Write to the Unknown Soldier

Posted on 16/07/2014 by


soldier unknownLetter To An Unknown Soldier is a new kind of war memorial: one made only of words, and by thousands of people. And there’s still time to put pen to paper …

The project, created by Kate Pullinger and Neil Bartlett, is inspired by Charles Jagger’s famous statue in Paddington Station of a soldier reading a letter. Everyone in the UK is invited to pause, take a moment or two, and write that letter. All of the letters will be published online for everyone to read alongside contributions from 50 leading writers and held in the British Library’s web archive.

The project, run by 14-18 Now, asks as many people as possible to send a personal message to one of the men who served and was killed during World War One.

Schools and community groups, as well as individuals, have already written letters and their thoughts are part of an online exhibition. Letters are also featured from established writers including A.L Kennedy, Sheila Hancock, Andy McNab and Caryl Churchill.

It’s not too late to write your letter – the project runs until 4th August at 11pm: the centenary of the moment when Prime Minister Asquith announced to the House of Commons that Britain had joined the First World War.

For further information visit 1418now.org.uk

Produced in association with Free Word and in conjunction with the BBC

WW1 Paths of Glory by Christopher Nevinson

I’ve written to him:

Dear Friend

I hope I’m not being too presumptuous calling you friend – after all, we’ve never met but I feel that I’ve known you for most of my life. Let me explain.

Our paths first crossed when I was at secondary school; it must have been 1969 or 1970, which now seems such a long time ago!

It was Mr Macefield, a brilliant History teacher, who first introduced me to you and your pals. The Somme, Passchendaele, the misery, the suffering, the mud, the rats, the lice – I’ve remembered those lessons to this day.

I’ve never experienced war first hand; never felt the fear, breathed in the stench of gas and decay or cringed as shells came crashing down. I’ve never felt the grief of losing close pals. I feel dirty if I can’t shower every morning: God only knows how softies like me would have coped with the filth, the lice and the rats – but you did!

And I often wonder how I would have responded when the officer’s whistle sounded: would I have had the guts to clamber over the top and advance into an inferno of shells and withering machine gun fire? Would I have found it in me to summon up the courage to walk into Hell – you did.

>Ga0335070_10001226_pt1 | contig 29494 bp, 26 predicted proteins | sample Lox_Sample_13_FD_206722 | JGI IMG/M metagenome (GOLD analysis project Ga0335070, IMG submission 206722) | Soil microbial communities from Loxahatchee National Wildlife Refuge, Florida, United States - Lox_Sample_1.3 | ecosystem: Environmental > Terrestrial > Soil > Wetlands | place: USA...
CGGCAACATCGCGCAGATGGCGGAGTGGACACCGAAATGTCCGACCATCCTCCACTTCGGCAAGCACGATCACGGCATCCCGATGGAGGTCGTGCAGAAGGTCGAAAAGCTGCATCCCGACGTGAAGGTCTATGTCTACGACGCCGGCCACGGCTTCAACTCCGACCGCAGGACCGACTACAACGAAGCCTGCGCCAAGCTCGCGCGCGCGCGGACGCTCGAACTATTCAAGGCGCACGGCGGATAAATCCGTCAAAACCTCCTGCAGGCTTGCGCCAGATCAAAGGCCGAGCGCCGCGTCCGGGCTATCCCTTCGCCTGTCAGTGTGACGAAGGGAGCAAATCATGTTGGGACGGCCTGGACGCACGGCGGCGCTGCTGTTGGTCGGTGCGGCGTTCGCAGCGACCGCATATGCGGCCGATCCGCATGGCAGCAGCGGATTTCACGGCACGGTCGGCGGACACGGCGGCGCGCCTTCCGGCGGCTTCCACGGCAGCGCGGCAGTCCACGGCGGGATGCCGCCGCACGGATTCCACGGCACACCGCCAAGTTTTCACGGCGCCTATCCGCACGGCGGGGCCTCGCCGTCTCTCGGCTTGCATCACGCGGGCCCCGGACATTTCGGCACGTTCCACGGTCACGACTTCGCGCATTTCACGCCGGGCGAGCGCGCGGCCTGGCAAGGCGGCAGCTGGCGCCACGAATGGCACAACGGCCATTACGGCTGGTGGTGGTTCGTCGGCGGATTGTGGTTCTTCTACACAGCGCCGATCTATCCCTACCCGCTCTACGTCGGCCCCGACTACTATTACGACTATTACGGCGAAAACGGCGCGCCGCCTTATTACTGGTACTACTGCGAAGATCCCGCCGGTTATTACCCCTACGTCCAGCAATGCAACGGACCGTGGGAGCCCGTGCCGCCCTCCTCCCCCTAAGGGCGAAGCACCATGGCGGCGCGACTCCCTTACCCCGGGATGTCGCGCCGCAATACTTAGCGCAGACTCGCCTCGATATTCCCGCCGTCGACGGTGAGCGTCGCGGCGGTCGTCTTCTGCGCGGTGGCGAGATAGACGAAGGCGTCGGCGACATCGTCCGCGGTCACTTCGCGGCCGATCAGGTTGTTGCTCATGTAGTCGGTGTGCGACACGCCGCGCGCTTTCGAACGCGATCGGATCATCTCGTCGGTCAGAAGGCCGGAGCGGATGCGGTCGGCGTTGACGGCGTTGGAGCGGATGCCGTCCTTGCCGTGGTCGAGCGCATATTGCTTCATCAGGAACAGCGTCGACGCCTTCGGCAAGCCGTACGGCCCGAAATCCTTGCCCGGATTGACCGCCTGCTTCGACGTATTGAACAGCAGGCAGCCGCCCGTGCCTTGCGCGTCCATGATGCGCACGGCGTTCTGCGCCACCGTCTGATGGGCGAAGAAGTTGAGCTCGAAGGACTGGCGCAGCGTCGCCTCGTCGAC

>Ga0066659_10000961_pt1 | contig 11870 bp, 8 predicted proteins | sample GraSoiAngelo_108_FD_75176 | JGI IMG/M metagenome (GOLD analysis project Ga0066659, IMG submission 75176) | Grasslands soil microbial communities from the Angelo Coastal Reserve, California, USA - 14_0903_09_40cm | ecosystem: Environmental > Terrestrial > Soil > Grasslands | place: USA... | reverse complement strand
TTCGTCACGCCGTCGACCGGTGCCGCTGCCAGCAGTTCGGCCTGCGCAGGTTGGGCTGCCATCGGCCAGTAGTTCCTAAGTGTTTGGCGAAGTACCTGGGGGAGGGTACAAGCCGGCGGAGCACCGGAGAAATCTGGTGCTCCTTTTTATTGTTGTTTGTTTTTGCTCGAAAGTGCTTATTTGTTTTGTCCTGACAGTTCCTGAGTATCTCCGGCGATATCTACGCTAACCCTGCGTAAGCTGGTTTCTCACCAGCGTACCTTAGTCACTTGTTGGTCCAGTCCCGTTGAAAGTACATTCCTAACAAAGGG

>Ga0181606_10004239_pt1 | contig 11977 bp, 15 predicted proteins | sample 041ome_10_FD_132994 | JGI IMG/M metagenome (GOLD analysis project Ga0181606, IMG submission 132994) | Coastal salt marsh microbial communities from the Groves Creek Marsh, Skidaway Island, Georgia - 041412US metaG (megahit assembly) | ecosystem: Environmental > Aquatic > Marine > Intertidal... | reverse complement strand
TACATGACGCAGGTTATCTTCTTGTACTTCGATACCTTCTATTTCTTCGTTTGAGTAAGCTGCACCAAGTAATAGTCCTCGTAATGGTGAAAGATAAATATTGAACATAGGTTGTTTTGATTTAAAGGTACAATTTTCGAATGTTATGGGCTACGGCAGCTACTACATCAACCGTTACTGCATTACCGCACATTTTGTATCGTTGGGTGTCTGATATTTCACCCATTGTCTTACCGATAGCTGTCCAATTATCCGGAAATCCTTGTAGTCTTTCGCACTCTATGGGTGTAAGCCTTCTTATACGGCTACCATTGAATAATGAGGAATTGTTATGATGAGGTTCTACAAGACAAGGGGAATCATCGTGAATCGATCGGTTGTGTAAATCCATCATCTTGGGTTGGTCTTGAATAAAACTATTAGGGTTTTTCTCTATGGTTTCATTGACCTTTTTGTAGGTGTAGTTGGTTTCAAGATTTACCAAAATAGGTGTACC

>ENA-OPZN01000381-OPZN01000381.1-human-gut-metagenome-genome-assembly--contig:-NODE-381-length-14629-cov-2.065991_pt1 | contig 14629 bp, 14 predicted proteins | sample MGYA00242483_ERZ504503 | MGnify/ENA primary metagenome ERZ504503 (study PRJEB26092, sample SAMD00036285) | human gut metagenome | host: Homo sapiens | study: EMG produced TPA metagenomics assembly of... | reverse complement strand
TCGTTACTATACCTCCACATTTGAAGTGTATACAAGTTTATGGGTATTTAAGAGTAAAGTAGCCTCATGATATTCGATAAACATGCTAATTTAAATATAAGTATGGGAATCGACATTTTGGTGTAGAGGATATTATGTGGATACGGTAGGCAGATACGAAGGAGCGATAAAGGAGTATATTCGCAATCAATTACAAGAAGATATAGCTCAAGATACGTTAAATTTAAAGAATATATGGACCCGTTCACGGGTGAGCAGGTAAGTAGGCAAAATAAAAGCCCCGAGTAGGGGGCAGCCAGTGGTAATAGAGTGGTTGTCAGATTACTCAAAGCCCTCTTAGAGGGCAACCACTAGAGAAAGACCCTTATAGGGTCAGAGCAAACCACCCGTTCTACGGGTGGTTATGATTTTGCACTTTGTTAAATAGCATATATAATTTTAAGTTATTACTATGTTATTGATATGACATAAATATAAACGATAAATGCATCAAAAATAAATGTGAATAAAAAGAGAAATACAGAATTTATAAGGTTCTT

I’m too old to fight now, so I’ll never know. I’ve reached middle age, something so many of you Tommies never did.

I wonder why you enlisted? Duty? Patriotic fervour? Maybe it was a sense of fair play, facing up to a bully? Or more likely you took the King’s shilling because you fancied an adventure and war offered a chance to see places you’d only ever heard about? You probably signed up because all your pals did, and you didn’t want to be left at home while they enjoyed danger and excitement abroad? Whatever your reason, I am grateful – and my generation and those that follow owe you so much.

It’s just a real pity we didn’t learn the lessons of your sacrifice: the Great War really should have been the war to end all wars, but mankind – and our so-called ‘leaders’ in particular – can be incredibly stupid. Just as they were in your day!

Society has moved forward in so many ways; you wouldn’t believe – indeed, couldn’t even begin to imagine – the advances we’ve made, but it seems we can’t stop finding reasons to fight each other. Territory, religion, ideology – you name it, we’ll go to war over it and we go on and on inventing new and ‘better’ ways to kill more and more people! Can you believe that?

But that’s not your fault. When the call came, you answered it. You did your bit; yes, for King and country but also for us. Thank you for all that you did and I’m sorry we’ve made such a mess of things. When I think of you – and the many thousands who also gave everything – I’m ashamed. We have let you down.